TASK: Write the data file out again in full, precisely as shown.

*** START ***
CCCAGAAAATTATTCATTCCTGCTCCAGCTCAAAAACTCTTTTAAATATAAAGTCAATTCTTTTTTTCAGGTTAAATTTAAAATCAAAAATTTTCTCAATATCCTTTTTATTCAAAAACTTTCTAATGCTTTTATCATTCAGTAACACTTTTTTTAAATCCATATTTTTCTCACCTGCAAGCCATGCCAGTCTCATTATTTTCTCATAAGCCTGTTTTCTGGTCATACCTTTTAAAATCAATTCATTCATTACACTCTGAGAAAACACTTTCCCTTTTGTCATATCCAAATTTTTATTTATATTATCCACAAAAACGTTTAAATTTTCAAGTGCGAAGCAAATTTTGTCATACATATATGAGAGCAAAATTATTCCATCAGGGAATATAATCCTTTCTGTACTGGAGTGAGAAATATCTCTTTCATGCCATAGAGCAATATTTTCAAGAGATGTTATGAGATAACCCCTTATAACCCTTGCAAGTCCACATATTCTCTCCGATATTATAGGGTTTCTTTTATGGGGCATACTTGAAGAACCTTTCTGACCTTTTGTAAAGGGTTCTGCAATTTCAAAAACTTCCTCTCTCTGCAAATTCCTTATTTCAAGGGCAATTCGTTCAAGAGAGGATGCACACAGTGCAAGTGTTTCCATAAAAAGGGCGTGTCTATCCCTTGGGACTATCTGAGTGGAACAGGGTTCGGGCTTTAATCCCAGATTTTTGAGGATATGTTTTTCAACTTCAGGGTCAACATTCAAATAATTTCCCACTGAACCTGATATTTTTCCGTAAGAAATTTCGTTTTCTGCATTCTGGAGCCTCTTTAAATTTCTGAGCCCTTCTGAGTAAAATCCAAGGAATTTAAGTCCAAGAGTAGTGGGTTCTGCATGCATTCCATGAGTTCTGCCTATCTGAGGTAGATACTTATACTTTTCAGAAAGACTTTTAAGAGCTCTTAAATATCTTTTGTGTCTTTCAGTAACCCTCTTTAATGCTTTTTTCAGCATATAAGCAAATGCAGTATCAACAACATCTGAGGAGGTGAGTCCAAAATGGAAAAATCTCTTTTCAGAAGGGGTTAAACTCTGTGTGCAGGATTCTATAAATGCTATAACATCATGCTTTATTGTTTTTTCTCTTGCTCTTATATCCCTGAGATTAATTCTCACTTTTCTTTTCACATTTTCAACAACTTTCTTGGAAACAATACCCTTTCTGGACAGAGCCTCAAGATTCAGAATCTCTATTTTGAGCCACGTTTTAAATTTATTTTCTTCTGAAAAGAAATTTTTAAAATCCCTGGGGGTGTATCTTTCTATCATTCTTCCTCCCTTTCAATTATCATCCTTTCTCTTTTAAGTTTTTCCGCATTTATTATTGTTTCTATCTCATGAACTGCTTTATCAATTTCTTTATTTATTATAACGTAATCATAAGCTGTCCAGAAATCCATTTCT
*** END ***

CCCAGAAAATTATTCATTCCTGCTCCAGCTCAAAAACTCTTTTAAATATAAAGTCAATTCTTTTTTTCAGGTTAAATTTAAAATCAAAAATTTTCTCAATATCCTTTTTATTCAAAAACTTTCTAATGCTTTTATCATTCAGTAACACTTTTTTTAAATCCATATTTTTCTCACCTGCAAGCCATGCCAGTCTCATTATTTTCTCATAAGCCTGTTTTCTGGTCATACCTTTTAAAATCAATTCATTCATTACACTCTGAGAAAACACTTTCCCTTTTGTCATATCCAAATTTTTATTTATATTATCCACAAAAACGTTTAAATTTTCAAGTGCGAAGCAAATTTTGTCATACATATATGAGAGCAAAATTATTCCATCAGGGAATATAATCCTTTCTGTACTGGAGTGAGAAATATCTCTTTCATGCCATAGAGCAATATTTTCAAGAGATGTTATGAGATAACCCCTTATAACCCTTGCAAGTCCACATATTCTCTCCGATATTATAGGGTTTCTTTTATGGGGCATACTTGAAGAACCTTTCTGACCTTTTGTAAAGGGTTCTGCAATTTCAAAAACTTCCTCTCTCTGCAAATTCCTTATTTCAAGGGCAATTCGTTCAAGAGAGGATGCACACAGTGCAAGTGTTTCCATAAAAAGGGCGTGTCTATCCCTTGGGACTATCTGAGTGGAACAGGGTTCGGGCTTTAATCCCAGATTTTTGAGGATATGTTTTTCAACTTCAGGGTCAACATTCAAATAATTTCCCACTGAACCTGATATTTTTCCGTAAGAAATTTCGTTTTCTGCATTCTGGAGCCTCTTTAAATTTCTGAGCCCTTCTGAGTAAAATCCAAGGAATTTAAGTCCAAGAGTAGTGGGTTCTGCATGCATTCCATGAGTTCTGCCTATCTGAGGTAGATACTTATACTTTTCAGAAAGACTTTTAAGAGCTCTTAAATATCTTTTGTGTCTTTCAGTAACCCTCTTTAATGCTTTTTTCAGCATATAAGCAAATGCAGTATCAACAACATCTGAGGAGGTGAGTCCAAAATGGAAAAATCTCTTTTCAGAAGGGGTTAAACTCTGTGTGCAGGATTCTATAAATGCTATAACATCATGCTTTATTGTTTTTTCTCTTGCTCTTATATCCCTGAGATTAATTCTCACTTTTCTTTTCACATTTTCAACAACTTTCTTGGAAACAATACCCTTTCTGGACAGAGCCTCAAGATTCAGAATCTCTATTTTGAGCCACGTTTTAAATTTATTTTCTTCTGAAAAGAAATTTTTAAAATCCCTGGGGGTGTATCTTTCTATCATTCTTCCTCCCTTTCAATTATCATCCTTTCTCTTTTAAGTTTTTCCGCATTTATTATTGTTTCTATCTCATGAACTGCTTTATCAATTTCTTTATTTATTATAACGTAATCATAAGCTGTCCAGAAATCCATTTCT